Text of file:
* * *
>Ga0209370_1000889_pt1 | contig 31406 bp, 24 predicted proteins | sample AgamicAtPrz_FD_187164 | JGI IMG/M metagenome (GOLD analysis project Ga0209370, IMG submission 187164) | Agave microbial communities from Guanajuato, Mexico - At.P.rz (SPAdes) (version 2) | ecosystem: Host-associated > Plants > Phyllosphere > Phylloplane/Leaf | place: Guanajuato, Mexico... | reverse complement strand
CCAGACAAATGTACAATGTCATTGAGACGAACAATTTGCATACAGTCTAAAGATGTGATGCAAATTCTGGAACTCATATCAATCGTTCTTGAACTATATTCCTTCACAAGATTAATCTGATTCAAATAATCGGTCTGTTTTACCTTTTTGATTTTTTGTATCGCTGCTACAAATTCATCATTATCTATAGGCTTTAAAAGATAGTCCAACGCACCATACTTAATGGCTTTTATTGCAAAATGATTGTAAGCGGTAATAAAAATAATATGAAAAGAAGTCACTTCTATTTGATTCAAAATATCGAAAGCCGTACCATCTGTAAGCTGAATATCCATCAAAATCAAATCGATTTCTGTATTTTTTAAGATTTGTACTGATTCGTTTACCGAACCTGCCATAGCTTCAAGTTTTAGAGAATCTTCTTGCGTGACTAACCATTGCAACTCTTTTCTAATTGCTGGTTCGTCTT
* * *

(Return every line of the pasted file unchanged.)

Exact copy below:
>Ga0209370_1000889_pt1 | contig 31406 bp, 24 predicted proteins | sample AgamicAtPrz_FD_187164 | JGI IMG/M metagenome (GOLD analysis project Ga0209370, IMG submission 187164) | Agave microbial communities from Guanajuato, Mexico - At.P.rz (SPAdes) (version 2) | ecosystem: Host-associated > Plants > Phyllosphere > Phylloplane/Leaf | place: Guanajuato, Mexico... | reverse complement strand
CCAGACAAATGTACAATGTCATTGAGACGAACAATTTGCATACAGTCTAAAGATGTGATGCAAATTCTGGAACTCATATCAATCGTTCTTGAACTATATTCCTTCACAAGATTAATCTGATTCAAATAATCGGTCTGTTTTACCTTTTTGATTTTTTGTATCGCTGCTACAAATTCATCATTATCTATAGGCTTTAAAAGATAGTCCAACGCACCATACTTAATGGCTTTTATTGCAAAATGATTGTAAGCGGTAATAAAAATAATATGAAAAGAAGTCACTTCTATTTGATTCAAAATATCGAAAGCCGTACCATCTGTAAGCTGAATATCCATCAAAATCAAATCGATTTCTGTATTTTTTAAGATTTGTACTGATTCGTTTACCGAACCTGCCATAGCTTCAAGTTTTAGAGAATCTTCTTGCGTGACTAACCATTGCAACTCTTTTCTAATTGCTGGTTCGTCTT